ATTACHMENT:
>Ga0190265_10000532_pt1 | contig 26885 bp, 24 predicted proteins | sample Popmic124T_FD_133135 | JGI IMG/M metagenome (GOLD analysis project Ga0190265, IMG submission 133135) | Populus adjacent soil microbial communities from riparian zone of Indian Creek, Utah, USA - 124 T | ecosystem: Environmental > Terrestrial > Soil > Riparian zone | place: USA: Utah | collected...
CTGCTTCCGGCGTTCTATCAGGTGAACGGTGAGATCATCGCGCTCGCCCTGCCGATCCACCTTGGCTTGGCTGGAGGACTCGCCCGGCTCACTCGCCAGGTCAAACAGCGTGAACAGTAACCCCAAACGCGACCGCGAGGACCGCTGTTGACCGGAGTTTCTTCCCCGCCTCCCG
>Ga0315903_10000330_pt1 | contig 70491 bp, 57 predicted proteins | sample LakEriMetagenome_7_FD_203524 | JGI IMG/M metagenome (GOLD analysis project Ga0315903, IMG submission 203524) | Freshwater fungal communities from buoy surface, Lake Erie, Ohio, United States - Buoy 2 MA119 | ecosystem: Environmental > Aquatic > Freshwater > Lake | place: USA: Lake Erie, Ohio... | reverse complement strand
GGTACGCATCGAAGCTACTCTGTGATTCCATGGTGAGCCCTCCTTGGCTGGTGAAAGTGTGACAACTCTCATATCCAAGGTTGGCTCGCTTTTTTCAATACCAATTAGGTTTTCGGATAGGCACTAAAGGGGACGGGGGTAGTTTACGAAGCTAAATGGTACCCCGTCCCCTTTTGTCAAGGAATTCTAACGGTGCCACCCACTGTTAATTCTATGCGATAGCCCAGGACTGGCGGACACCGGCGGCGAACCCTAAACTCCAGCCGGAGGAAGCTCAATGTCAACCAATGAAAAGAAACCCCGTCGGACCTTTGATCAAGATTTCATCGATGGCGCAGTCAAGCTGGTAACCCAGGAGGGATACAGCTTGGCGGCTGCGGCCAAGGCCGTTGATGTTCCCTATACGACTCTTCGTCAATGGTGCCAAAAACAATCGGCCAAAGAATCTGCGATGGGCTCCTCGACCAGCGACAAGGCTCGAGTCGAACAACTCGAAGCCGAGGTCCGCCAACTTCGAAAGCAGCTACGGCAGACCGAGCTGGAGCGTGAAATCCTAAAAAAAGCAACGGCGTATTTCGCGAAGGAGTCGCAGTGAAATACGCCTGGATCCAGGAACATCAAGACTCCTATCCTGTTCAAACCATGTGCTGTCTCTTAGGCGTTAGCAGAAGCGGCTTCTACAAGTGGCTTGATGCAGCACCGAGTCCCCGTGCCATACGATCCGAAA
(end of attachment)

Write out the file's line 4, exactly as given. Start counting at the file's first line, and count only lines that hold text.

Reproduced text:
GGTACGCATCGAAGCTACTCTGTGATTCCATGGTGAGCCCTCCTTGGCTGGTGAAAGTGTGACAACTCTCATATCCAAGGTTGGCTCGCTTTTTTCAATACCAATTAGGTTTTCGGATAGGCACTAAAGGGGACGGGGGTAGTTTACGAAGCTAAATGGTACCCCGTCCCCTTTTGTCAAGGAATTCTAACGGTGCCACCCACTGTTAATTCTATGCGATAGCCCAGGACTGGCGGACACCGGCGGCGAACCCTAAACTCCAGCCGGAGGAAGCTCAATGTCAACCAATGAAAAGAAACCCCGTCGGACCTTTGATCAAGATTTCATCGATGGCGCAGTCAAGCTGGTAACCCAGGAGGGATACAGCTTGGCGGCTGCGGCCAAGGCCGTTGATGTTCCCTATACGACTCTTCGTCAATGGTGCCAAAAACAATCGGCCAAAGAATCTGCGATGGGCTCCTCGACCAGCGACAAGGCTCGAGTCGAACAACTCGAAGCCGAGGTCCGCCAACTTCGAAAGCAGCTACGGCAGACCGAGCTGGAGCGTGAAATCCTAAAAAAAGCAACGGCGTATTTCGCGAAGGAGTCGCAGTGAAATACGCCTGGATCCAGGAACATCAAGACTCCTATCCTGTTCAAACCATGTGCTGTCTCTTAGGCGTTAGCAGAAGCGGCTTCTACAAGTGGCTTGATGCAGCACCGAGTCCCCGTGCCATACGATCCGAAA